By John M. Glionna and Jenny Deam
10:10 PM EDT, September 12, 2013
BOULDER, Colo. — Weather-weary Coloradans faced another day of nature-driven mayhem Thursday as pelting rain and flash flooding wreaked havoc statewide, washing out roads, closing businesses, isolating mountain towns and causing at least three deaths.
The fourth straight day of rain dumped more than 7 inches within hours Thursday morning, turning a state normally known for difficult winters into a late-summer nightmare. Swollen rivers, submerged cars and mudslides stranded residents on rooftops.
The rustic communities of Lyons and Jamestown were cut off, with businesses flooding and residents keeping vigil inside their homes. The National Weather Service warned of an "extremely dangerous and life-threatening situation," and Gov. John Hickenlooper issued a disaster declaration.
Images posted on social media showed a state at the mercy of Mother Nature: Roads cut in half by rising floodwaters, upside-down cars washed downstream like children's toys; residents riding bikes through raging waters that covered their tires; walls of water pouring off pedestrian bridges like a western Niagara Falls.
One death was reported in Jamestown, one in Colorado Springs and one in Boulder.
Along the hilly streets west of the University of Colorado-Boulder campus, residents worked in drenching rain to build makeshift dams, using sheets of plywood, upturned coffee tables and bags of garden mulch to try to divert the rushing water.
Oliver D'Orazio got a call from his panicked girlfriend, Hannah Tighe, a little after noon. "She was freaking out," he said, with her basement apartment flooded and water still rising.
When D'Orazio arrived, he was not prepared for what he saw: "It was like a river coming down Seventh Street."
Tighe, a University of Colorado junior, had been visiting her parents in Denver on Wednesday. When she got back to Boulder, water was blocking her front door. She and her parents slipped in the side door and began hauling out furniture and belongings.
"I was just in shock," she said.
In nearby Lyons, the flooded St. Vrain River cut off the town. Bob Okun thought he would take the highway into Boulder to go to work but stopped at the sight of rising water.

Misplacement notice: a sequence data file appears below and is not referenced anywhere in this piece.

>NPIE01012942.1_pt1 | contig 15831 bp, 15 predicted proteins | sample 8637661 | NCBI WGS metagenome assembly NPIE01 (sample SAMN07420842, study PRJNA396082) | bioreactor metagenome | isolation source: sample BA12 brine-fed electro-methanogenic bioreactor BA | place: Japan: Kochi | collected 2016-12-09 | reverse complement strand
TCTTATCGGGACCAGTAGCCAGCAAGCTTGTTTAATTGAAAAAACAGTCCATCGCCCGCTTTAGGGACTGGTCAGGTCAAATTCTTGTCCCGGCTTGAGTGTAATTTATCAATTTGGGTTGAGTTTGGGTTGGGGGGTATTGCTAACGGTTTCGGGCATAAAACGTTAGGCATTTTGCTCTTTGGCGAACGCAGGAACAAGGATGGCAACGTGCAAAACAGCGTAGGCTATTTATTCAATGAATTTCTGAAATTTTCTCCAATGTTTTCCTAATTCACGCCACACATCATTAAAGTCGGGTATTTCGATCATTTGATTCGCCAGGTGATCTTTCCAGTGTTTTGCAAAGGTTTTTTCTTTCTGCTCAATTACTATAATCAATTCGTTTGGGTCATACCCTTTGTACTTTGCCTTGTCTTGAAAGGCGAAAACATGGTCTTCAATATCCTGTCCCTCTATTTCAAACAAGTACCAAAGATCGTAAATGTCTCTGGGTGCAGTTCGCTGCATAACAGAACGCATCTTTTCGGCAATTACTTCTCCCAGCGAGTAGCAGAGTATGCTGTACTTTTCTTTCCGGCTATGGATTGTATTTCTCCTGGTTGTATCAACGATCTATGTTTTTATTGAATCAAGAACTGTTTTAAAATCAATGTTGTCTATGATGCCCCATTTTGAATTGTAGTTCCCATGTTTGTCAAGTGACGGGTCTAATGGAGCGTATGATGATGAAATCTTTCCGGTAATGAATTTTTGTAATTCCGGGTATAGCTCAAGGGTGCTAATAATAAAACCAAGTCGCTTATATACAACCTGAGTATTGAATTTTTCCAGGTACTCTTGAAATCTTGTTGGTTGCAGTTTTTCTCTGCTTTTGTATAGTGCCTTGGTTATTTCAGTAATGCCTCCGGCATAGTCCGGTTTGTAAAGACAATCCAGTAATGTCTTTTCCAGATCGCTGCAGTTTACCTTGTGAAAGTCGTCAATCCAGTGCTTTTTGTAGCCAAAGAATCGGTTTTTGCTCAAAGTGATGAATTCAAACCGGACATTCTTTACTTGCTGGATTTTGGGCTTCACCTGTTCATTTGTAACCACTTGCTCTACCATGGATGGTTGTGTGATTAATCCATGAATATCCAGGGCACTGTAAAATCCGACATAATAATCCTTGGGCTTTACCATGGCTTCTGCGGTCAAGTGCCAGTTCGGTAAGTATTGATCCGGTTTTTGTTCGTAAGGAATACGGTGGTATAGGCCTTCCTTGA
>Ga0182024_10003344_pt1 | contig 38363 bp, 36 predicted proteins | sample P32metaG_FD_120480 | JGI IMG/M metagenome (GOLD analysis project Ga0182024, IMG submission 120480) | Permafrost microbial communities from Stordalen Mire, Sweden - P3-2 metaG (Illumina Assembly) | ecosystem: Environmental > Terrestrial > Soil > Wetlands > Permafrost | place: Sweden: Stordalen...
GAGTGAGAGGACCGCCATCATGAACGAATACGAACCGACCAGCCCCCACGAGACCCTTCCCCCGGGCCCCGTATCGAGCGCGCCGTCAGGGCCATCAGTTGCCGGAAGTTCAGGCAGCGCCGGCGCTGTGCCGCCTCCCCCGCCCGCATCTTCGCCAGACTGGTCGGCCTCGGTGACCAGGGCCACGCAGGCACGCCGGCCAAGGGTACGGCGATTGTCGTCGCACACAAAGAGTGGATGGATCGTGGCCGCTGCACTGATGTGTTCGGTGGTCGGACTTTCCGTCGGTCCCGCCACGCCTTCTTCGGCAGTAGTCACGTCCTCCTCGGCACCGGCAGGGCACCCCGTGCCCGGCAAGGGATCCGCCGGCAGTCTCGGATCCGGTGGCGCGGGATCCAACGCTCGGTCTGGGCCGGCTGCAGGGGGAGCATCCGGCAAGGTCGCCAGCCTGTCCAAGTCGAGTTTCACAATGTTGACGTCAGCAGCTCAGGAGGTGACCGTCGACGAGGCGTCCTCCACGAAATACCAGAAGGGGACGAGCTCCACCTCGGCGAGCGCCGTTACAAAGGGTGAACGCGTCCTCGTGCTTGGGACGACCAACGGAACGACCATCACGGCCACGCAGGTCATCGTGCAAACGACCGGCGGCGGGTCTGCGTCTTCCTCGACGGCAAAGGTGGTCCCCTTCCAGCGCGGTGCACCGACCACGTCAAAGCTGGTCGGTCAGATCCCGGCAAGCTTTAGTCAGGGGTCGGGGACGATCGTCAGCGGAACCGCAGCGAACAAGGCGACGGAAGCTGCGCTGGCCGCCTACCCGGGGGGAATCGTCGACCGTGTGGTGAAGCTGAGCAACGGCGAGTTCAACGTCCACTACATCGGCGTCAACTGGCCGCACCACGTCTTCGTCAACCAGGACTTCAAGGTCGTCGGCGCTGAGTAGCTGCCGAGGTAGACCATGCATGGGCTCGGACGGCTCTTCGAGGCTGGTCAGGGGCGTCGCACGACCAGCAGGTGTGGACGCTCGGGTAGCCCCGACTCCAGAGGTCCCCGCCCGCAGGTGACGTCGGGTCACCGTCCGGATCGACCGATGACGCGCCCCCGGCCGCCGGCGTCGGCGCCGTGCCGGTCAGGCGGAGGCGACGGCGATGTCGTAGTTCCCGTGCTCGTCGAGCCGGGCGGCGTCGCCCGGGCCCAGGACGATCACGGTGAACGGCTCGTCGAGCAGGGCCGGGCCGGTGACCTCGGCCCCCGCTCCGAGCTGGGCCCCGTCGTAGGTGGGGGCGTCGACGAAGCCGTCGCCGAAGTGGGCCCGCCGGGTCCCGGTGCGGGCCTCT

"Wow," he thought, "there really is no way out."
For Thursday and probably at least two more days, he and his family planned to hunker down, live off the groceries in their pantry and boil water because authorities warn that the town's water supply is not safe to drink.
"I guess we're stuck," he said.
Sue Wright, owner of the five-room Aspen Leaf Motel in Lyons, said she was fully booked by residents who had to flee their homes. She said three high-clearance armored vehicles had arrived in the mountain community by Thursday afternoon. The Red Cross said about 200 people had taken shelter in a school there.
"You can't get in or out of town — the only people who can get here are the National Guard," Wright said.
South Boulder resident Sherri Parker said she took her daughter to Barnes & Noble late Wednesday
under a steady drizzle. Half an hour later, when she emerged from the store, there were 8 inches of standing water in the parking lot.
Her husband, Shawn, said the town's emergency sirens sounded about 11:30 p.m. and he got an urgent alert on his cellphone that said: "Wall of water coming down Boulder Canyon. Stay away from Boulder Creek. Seek higher ground immediately."
"The city of Boulder is just overwhelmed with water," said Barbara Halpin, a spokeswoman for the Boulder Office of Emergency Management. "I've heard from people who say they have lived here for 25 years and have never seen anything like it."
Boulder artist David Grojean said his studio was flooded under 5 inches of water. "My artwork is all around," said the painter, 65. "I had to get paintings off the ground and onto tables. Some got wet. None seem to be destroyed. But it's still raining."
TV news reported foothill residents stranded in trees and huddled on rooftops, with emergency workers unable to reach them. There were reports of 8-foot debris walls with more than 6 feet of water behind them. Yet a few hardy souls stood in the rain, filling bottles with silt and, they hoped, gold.
The once-tranquil creek that snakes through Boulder resembled the Mississippi River. Boulder Creek flowed at 1,800 cubic feet per second, nearly 10 times its usual 200 feet per second, said Sarah Huntley, a spokeswoman for the city. Overnight, it was roaring at 3,200 cubic feet per second.
The creek flooded a recreation area with rushing rapids that overturned picnic tables, submerged small trees and bushes and approached the bottom of the park's volleyball nets.
"We're dealing with a disaster that is broad in scope and damage," Boulder County Sheriff Joe Pelle told reporters. "We are likely to find more victims. We're bracing for the worst."
Bronson Hilliard, a spokesman for the University of Colorado-Boulder, said 351 graduate students and staff members were evacuated overnight from graduate and family housing apartments on campus adjacent to Boulder Creek. An additional 13 underclassmen were evacuated from two other residence halls.
The university was closed Thursday and will remain shut Friday. Students living on campus were urged to stay in their dorm rooms.
And the rain kept falling, the rushing water given free passage across forestland scarred by recent wildfires.
A somber Sheriff Pelle voiced trepidation about Friday.
"It doesn't look very good," he said of the storm. "It's far from over."
Deam, a special correspondent, reported from Boulder. Glionna reported from Las Vegas. Michael Muskal in Los Angeles contributed to this report.
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